The phrase “peer to peer (PTP) communication”, as used herein, may relate to device-to-device communication over a wireless link (“peer-to-peer link”) between devices. The PTP communication may include, for example, a WiFi Direct (WFD) communication, e.g., a WFD Peer to Peer (P2P) communication, wireless communication over a direct link within a Quality of Service (QoS) basic service set (BSS), a tunneled direct-link setup (TDLS) link, a STA-to-STA communication in an independent basic service set (IBSS), or the like.

Some demonstrative aspects are described herein with respect to WiFi communication. However, other aspects may be implemented with respect to any other communication scheme, network, standard and/or protocol.

In some demonstrative aspects, a wireless communication device may implement a millimeter-wave (mmWave) or sub-mmWave radio front-end module (RFEM), e.g., as described above.

Millimeter-wave may be defined as a frequency range spanning about 30 GHz to about 300 GHz, and in practice currently covers several discrete licensed and unlicensed frequency bands. Sub-millimeter wave may be defined as a frequency range spanning in the terahertz band (0.3 THz to 10 THz). Similar to mmWave communications, sub-mmWave communications in the terahertz bands can be used as mobile backhaul for transferring large bandwidth signals between base stations as well as chip-to-chip communications.

The unlicensed mmWave frequency band currently available is in the vicinity of 60 GHz. Licensed frequency bands are likely to include 28 GHz, 39 GHz, 73 GHz, and 120 GHz. The availability of these bands and the specific frequency range of each varies by regulatory jurisdiction, and in some cases (specifically for licensed band operation) there is still significant uncertainty as to regulations in some countries. Communication trials using sub-mmWave communications in the terahertz bands are ongoing. Challenges associated with mmWave-based and sub-mmWave-based communications include increased power consumption, limited range, signal loss because of the use of regular cables instead of traces, and challenges with integrating multiple antennas for beamforming. Some of these challenges (e.g., as relating to increased power consumption of sub-mmWave communication systems operating in the terahertz bands) are addressed in the present disclosure as discussed earlier herein in accordance with some aspects.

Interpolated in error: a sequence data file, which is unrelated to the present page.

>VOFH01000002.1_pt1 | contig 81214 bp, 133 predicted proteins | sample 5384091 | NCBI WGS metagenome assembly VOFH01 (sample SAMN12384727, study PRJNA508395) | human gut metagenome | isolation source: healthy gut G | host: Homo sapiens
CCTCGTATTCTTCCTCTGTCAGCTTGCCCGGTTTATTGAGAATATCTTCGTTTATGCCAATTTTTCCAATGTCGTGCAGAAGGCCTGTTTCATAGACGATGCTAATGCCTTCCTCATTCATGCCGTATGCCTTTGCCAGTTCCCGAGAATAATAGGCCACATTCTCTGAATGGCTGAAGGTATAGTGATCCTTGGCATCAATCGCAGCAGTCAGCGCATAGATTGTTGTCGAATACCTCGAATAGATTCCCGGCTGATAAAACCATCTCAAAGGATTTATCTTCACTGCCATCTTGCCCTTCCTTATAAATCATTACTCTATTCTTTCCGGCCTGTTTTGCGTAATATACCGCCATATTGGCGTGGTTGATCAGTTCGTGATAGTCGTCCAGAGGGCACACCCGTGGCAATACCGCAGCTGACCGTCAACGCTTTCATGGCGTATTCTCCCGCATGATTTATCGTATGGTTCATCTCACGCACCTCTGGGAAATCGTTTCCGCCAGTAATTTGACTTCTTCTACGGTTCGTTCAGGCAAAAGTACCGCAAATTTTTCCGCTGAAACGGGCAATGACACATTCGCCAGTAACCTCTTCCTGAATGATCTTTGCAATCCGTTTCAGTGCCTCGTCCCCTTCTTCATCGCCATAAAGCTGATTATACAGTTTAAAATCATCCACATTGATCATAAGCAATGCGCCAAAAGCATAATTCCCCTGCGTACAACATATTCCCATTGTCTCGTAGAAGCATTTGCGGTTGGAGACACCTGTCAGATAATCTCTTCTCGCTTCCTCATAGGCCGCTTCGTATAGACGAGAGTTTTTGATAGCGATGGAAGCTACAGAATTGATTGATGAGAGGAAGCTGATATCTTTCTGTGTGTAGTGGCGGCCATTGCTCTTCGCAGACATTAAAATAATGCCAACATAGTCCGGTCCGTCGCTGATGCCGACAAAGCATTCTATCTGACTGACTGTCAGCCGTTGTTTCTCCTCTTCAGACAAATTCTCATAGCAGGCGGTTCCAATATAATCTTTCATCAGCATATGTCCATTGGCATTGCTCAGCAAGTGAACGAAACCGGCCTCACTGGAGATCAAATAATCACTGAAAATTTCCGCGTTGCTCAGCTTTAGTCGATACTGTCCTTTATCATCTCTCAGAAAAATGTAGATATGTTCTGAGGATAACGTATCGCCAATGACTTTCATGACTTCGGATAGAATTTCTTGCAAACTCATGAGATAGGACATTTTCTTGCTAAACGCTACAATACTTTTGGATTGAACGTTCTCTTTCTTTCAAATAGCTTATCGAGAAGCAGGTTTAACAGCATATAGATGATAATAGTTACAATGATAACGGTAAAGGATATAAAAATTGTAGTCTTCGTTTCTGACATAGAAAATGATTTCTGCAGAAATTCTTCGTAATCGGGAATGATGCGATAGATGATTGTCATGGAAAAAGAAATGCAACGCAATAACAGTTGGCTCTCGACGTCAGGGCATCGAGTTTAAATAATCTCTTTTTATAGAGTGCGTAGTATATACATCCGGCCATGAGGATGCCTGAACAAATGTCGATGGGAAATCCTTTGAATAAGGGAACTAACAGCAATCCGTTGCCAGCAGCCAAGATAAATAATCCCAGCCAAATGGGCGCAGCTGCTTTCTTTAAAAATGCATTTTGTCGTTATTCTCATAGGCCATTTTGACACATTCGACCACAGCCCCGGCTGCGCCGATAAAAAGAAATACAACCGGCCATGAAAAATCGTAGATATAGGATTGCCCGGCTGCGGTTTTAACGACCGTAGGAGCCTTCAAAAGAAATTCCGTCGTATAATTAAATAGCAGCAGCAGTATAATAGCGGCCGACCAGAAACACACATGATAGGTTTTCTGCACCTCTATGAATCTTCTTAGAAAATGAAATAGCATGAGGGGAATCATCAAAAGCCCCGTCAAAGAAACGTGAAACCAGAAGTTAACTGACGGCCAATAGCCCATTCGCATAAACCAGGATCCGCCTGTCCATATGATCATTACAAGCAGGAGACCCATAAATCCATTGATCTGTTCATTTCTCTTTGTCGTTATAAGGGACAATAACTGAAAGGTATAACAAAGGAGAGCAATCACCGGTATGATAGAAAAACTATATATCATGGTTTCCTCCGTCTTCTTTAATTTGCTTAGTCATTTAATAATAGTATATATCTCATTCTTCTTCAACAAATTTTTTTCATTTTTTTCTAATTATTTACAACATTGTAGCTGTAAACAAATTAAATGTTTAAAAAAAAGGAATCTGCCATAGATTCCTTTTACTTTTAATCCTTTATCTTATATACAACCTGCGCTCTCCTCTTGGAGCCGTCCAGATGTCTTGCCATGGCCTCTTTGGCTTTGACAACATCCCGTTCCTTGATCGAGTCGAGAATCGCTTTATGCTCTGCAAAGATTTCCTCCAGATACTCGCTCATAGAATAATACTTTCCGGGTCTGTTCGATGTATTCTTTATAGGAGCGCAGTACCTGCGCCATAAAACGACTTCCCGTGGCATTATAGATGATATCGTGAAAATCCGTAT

Additional Notes & Examples

Additional examples of the presently described method, system, and device embodiments include the following, non-limiting configurations. Each of the non-limiting examples may stand on its own or may be combined in any permutation or combination with any one or more of the other examples provided above or throughout the present disclosure.

Although an aspect has been described with reference to specific example aspects, it will be evident that various modifications and changes may be made to these aspects without departing from the broader spirit and scope of the present disclosure. Accordingly, the specification and drawings are to be regarded in an illustrative rather than a restrictive sense. The accompanying drawings that form a part hereof show, by way of illustration, and not of limitation, specific aspects in which the subject matter may be practiced. The aspects illustrated are described in sufficient detail to enable those skilled in the art to practice the teachings disclosed herein. Other aspects may be utilized and derived therefrom, such that structural and logical substitutions and changes may be made without departing from the scope of this disclosure. This Detailed Description, therefore, is not to be taken in a limiting sense, and the scope of various aspects is defined only by the appended claims, along with the full range of equivalents to which such claims are entitled.